In 2014, consumers reported losing $1.7 billion to scams and frauds according to a report by the Federal Trade Commission.* Surprisingly, that figure may only be a minimal amount of the actual losses, due to the many who never reported being victimized.
As identity theft is one of the fastest growing crimes in America, scam artists and thieves often target the digits you use each day. Here are some digit tips you should keep in mind so you can protect yourself from being a victim.
Birthdate: Did you know that with your name, address, and birthdate in hand, some scammers may be able to buy your Social Security number on websites? In fact, with your birthdate and hometown, thieves can often guess all of your digits. So think twice about listing your birthdate on social media and other websites.
Zip Code: Often after making a purchase with a credit card at the cash register, you’re asked to provide your ZIP code. Beware – your ZIP code may find its way to scammers who can couple it with other bits of personal data to then steal your identity.
Phone Number: Online software can allow fraudsters to see your phone number anyway. When you receive “robocalls,” responding to “opt out,” instructions may serve to notify the caller that the number works and has potential for future victimization. Making callbacks to offers of free merchandise may also reveal your phone number, which can then show up on the “suckers list” that scammers sell to others online.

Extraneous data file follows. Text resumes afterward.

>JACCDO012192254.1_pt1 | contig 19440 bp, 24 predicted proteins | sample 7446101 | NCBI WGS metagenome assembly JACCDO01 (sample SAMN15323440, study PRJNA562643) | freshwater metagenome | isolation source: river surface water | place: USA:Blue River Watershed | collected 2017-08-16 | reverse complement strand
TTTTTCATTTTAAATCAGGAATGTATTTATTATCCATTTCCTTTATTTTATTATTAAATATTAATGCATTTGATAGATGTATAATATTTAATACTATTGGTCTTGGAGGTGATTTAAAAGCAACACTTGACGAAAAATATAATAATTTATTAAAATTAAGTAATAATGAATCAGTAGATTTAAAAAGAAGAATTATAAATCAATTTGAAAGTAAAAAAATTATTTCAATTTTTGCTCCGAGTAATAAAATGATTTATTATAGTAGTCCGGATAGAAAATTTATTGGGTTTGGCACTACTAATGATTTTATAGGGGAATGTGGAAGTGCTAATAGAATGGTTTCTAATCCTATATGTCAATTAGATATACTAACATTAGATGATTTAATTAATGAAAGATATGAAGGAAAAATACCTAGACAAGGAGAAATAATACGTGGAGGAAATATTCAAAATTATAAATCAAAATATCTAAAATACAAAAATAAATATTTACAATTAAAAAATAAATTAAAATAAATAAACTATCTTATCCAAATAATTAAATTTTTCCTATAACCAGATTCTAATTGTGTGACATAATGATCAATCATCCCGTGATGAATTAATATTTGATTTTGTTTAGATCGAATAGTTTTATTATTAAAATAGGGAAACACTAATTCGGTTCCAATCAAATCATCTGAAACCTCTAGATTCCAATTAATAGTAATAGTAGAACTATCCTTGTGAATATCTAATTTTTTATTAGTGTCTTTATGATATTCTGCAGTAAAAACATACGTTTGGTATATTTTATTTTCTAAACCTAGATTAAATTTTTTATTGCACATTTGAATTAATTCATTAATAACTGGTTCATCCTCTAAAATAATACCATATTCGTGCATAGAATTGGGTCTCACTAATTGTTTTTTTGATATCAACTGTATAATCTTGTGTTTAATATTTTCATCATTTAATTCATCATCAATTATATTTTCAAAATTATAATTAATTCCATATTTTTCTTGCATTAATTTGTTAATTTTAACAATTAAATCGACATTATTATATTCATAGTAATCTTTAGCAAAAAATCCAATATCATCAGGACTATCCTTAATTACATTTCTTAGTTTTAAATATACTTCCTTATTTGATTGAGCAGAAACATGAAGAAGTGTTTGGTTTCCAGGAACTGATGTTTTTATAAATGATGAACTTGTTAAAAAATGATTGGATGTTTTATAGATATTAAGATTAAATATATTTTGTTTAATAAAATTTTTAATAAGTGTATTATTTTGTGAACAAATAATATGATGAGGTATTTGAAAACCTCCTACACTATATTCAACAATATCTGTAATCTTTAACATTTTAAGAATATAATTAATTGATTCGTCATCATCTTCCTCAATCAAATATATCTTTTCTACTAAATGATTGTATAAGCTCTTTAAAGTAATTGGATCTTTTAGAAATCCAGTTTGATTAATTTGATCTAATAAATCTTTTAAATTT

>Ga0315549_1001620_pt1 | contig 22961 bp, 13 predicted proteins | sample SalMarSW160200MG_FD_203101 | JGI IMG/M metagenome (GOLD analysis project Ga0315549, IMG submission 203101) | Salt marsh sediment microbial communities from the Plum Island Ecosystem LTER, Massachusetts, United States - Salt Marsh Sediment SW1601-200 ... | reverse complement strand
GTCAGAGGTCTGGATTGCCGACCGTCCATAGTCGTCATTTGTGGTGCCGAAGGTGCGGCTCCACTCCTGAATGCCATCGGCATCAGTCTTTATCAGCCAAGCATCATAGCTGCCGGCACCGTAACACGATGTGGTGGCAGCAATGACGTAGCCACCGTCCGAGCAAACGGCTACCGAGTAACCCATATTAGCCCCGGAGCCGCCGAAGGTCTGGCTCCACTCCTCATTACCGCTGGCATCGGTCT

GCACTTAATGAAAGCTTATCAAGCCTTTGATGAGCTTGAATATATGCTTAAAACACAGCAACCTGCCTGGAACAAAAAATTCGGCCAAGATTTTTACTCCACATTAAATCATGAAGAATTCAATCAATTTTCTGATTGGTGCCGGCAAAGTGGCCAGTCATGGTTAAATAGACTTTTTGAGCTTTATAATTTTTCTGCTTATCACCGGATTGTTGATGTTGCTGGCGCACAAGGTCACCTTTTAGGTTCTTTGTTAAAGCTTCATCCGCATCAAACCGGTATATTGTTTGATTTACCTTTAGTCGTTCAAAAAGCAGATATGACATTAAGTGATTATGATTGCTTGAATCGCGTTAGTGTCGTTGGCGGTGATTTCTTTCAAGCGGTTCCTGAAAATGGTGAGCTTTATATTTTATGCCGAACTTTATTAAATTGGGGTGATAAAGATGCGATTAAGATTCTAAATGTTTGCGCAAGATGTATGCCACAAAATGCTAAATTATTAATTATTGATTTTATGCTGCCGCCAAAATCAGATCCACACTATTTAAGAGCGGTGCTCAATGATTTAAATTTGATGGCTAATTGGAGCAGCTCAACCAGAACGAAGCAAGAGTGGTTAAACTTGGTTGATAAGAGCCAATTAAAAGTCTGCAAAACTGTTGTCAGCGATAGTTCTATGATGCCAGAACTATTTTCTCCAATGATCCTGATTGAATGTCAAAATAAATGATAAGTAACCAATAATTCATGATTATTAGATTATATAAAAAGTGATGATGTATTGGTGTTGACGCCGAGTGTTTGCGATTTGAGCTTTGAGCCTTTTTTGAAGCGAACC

Passport: Even if you’re not traveling, a stolen or lost passport is serious business because the numbers on it may lead to identity theft. Be sure that your passport is locked away safely. If it's missing in the United States, call the National Passport Information Center at 877-487-2778 to immediately deactivate it and get a new one. If abroad, contact the nearest U.S. embassy or consulate.
PINs: Before computers, personal identification numbers (PINs) were typically used as original passwords. While still very popular, keep this in mind: never use your birthdate – for instance, 0321 for March 21); your birth year or your home’s address as a PIN for an ATM; also stay away from PINs such as 1234, 0000, 2580 (a top-to-bottom keypad sequence), 0852 (bottom-to-top keypad sequence), or 1111, 5555, 1212, etc.
Source: *2014 Federal Trade Commission Consumer Sentinel Network Data Book https://www.ftc.gov/system/files/documents/reports/consumer-sentinel-network-data-book-january-december-2014/sentinel-cy2014-1.pdf